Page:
Where to Stay in Santa Fe, New Mexico

Set on a former dude ranch in the sunlit foothills of the Sangre de Cristo Mountains, the Four Seasons Resort Rancho Encantado feels secluded, but is actually just 10 minutes from downtown galleries and restaurants. Plan the expedition of your dreams – traverse the red rocks of Abiquiú in the footsteps of Georgia O’Keeffe, or ride the rapids of the Rio Grande – with the help of the hotel’s Adventure Center. Or stay and enjoy the enchanting mountain views from your private patio or the hillside p

WaterFire heats up fall nights in Providence, Rhode Island

“WaterFire?” I say to Travis, my friend and tour guide, when she invites me to WaterFire in Providence, Rhode Island. “It sounds like the name of a New Age bookstore or a Native American healing ceremony.” She patiently explains that WaterFire is actually a living sculpture created by local artist Barnaby Evans. During WaterFire, one hundred bonfires illuminate the three rivers that converge in downtown Providence, and gondolas ferry passengers up and down the fire-lit waterways. I still can’t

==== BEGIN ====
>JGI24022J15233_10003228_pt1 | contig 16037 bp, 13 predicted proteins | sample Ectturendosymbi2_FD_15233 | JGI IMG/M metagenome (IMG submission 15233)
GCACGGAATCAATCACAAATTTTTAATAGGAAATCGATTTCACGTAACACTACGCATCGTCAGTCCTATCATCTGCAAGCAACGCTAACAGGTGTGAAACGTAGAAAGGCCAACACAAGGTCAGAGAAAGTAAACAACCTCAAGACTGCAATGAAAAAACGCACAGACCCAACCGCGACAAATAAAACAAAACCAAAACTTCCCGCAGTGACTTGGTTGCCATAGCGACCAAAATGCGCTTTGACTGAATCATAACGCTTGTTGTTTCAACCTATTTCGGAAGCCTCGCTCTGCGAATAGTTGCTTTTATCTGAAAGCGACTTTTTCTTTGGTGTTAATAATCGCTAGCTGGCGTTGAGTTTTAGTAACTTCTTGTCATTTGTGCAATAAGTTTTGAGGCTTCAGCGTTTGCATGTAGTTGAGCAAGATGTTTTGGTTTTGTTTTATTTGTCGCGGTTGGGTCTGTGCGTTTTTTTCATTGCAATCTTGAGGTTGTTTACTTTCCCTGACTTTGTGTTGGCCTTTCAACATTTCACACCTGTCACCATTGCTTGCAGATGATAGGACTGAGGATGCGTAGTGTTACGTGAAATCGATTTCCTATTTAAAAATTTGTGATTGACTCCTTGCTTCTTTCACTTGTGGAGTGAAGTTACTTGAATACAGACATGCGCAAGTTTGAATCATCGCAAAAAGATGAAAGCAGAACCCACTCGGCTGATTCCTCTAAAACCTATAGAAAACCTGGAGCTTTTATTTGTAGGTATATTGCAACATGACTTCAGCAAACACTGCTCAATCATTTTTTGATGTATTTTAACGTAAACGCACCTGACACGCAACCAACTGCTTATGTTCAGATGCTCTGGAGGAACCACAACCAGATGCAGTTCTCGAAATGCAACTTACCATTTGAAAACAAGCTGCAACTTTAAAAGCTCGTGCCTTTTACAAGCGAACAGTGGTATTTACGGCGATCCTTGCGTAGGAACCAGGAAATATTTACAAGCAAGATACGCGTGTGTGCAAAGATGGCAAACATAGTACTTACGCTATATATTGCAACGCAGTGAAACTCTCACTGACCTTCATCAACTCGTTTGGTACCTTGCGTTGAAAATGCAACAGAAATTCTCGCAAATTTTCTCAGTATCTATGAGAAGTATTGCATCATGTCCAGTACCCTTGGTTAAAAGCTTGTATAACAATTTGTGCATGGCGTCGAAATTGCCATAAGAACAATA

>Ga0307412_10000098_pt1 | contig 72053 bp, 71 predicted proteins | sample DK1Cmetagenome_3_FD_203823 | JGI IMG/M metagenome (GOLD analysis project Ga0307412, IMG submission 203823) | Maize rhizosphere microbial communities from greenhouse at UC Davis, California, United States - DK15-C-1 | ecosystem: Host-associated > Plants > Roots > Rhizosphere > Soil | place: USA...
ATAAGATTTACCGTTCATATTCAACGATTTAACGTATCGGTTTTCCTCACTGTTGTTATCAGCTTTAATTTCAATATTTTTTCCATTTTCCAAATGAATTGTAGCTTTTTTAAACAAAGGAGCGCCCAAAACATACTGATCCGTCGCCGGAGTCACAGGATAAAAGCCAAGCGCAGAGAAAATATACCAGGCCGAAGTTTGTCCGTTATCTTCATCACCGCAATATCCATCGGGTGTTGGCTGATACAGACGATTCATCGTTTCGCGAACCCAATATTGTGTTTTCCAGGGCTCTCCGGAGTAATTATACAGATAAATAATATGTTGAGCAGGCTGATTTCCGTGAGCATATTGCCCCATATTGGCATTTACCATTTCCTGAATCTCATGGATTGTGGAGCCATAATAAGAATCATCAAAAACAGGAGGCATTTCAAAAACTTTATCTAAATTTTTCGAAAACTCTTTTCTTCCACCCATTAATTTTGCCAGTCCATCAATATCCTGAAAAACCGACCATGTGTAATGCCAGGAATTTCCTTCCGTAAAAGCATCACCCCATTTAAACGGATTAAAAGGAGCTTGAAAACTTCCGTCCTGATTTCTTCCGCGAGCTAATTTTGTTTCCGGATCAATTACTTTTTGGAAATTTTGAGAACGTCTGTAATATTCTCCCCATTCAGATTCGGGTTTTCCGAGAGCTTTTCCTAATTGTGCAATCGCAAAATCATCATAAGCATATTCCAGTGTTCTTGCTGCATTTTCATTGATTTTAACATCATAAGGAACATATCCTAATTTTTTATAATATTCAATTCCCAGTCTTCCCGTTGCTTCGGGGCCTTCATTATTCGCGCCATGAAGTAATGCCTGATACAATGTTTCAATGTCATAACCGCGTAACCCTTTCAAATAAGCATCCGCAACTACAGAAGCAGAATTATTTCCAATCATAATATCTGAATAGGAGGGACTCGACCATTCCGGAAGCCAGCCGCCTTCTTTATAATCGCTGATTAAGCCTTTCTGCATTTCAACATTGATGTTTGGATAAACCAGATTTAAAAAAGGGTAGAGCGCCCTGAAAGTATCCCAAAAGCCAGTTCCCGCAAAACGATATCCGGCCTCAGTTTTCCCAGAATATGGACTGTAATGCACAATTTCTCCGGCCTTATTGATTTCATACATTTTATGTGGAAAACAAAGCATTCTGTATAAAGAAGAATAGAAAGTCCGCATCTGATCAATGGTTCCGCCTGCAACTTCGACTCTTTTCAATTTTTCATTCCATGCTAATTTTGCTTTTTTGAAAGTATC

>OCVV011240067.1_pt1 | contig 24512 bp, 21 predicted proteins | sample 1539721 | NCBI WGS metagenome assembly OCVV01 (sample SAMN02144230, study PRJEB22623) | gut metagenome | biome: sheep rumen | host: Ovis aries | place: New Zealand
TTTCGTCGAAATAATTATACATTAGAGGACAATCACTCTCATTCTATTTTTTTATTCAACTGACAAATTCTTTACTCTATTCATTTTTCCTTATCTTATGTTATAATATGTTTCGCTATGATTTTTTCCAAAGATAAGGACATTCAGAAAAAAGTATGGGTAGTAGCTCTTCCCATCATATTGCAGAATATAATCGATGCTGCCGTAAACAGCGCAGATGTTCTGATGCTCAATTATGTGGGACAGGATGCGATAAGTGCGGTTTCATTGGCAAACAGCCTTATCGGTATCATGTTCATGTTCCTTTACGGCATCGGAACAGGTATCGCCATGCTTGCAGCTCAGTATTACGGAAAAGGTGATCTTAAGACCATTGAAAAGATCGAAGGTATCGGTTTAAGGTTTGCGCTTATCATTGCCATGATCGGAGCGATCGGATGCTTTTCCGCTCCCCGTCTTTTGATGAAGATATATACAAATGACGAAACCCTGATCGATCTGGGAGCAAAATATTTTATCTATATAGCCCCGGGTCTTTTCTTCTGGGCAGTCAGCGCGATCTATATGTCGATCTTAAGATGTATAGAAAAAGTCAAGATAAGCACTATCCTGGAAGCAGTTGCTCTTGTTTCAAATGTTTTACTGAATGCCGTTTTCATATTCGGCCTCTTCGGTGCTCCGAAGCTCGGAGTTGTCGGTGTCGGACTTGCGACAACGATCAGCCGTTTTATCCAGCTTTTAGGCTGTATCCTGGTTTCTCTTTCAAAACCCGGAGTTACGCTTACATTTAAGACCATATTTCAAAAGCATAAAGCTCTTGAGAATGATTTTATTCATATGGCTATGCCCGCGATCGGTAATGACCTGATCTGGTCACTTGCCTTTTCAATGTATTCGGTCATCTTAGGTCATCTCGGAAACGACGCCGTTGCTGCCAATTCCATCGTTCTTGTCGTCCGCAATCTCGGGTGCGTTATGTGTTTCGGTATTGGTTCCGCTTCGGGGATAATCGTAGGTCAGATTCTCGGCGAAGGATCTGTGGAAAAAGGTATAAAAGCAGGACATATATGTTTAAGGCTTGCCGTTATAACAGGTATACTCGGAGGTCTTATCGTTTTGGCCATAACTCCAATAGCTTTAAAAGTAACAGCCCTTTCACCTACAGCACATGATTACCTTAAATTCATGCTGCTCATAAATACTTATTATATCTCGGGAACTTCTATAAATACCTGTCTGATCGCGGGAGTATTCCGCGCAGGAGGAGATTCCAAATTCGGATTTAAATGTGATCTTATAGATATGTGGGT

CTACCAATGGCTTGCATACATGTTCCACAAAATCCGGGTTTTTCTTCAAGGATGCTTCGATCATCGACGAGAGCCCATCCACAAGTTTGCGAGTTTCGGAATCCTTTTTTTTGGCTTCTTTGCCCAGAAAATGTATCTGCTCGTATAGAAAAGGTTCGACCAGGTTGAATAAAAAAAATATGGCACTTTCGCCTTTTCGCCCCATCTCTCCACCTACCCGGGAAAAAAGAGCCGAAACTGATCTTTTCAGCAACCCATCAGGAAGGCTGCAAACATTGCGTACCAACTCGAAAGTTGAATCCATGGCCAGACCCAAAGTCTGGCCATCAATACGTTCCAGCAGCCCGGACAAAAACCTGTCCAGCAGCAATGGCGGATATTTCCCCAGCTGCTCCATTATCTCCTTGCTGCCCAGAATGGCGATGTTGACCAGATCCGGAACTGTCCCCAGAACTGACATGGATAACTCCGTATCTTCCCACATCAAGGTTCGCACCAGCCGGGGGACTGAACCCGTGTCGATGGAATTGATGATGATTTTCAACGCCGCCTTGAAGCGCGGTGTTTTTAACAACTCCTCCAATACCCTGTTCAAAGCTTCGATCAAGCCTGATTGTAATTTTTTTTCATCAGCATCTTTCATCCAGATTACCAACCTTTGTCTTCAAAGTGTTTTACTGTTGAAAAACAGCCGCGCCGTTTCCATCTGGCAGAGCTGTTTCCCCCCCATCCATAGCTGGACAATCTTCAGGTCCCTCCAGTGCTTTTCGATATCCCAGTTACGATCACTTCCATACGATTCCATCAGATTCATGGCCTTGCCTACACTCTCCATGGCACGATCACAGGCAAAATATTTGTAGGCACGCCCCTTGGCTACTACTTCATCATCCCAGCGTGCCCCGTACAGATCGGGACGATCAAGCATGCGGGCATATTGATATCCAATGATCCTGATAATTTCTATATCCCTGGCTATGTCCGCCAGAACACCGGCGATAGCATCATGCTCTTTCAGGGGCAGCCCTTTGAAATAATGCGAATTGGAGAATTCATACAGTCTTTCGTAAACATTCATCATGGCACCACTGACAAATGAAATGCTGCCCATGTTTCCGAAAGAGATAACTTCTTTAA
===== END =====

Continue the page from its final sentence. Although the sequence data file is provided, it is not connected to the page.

Never Forget June 14th: Revisiting Oaxaca Ten Years Later

“Is Trump really going to build a wall?” Sofi wants to know. She Armando and I are at Micheland, a new bar in Colonia Reforma that specializes in Micheladas—beer flavored with salt and chile. “I don’t think so, not literally. It’s expensive and impractical. Not even all the Republicans support it.” “From where we sit,” Armando says. “It seems like half of America is racist.” I try to explain the electoral college over the cumbia music. “I’m not saying there isn’t racism, but a lot of it is ju
Marisol Benitez

The People's Guelaguetza: Oaxaca Reclaims its Most Time-Honored Tradition

Despite the threatening clouds, the procession swelled in size, stretching as far as I could see in either direction. I was swept along by the crowd, down winding cobblestone streets and past colonial buildings painted tropical fruit colors. In doorways and windows, behind the wrought iron curlicues, whole families stood and cheered. This kind of procession, called a calenda, is how the people of Oaxaca, Mexico, traditionally kick off a fiesta, and the Guelaguetza of Lunes del Cerro is the bigges

Starting Fresh at Lake Atitlán [Hit Reset in Guatemala]

Two weeks after quitting a high-stress job in Boston, I’m standing on the shores of Lake Atitlán in southwestern Guatemala. I can see why writer Aldous Huxley called Atitlán, the most beautiful lake in the world. Twelve miles across at its widest point, the lake’s glassy surface reflects the shifting light, clouds, and the blue cones of the surrounding volcanos. Although the lake has long attracted foreign visitors, the towns and villages around Atitlán largely conserve their traditional Mayan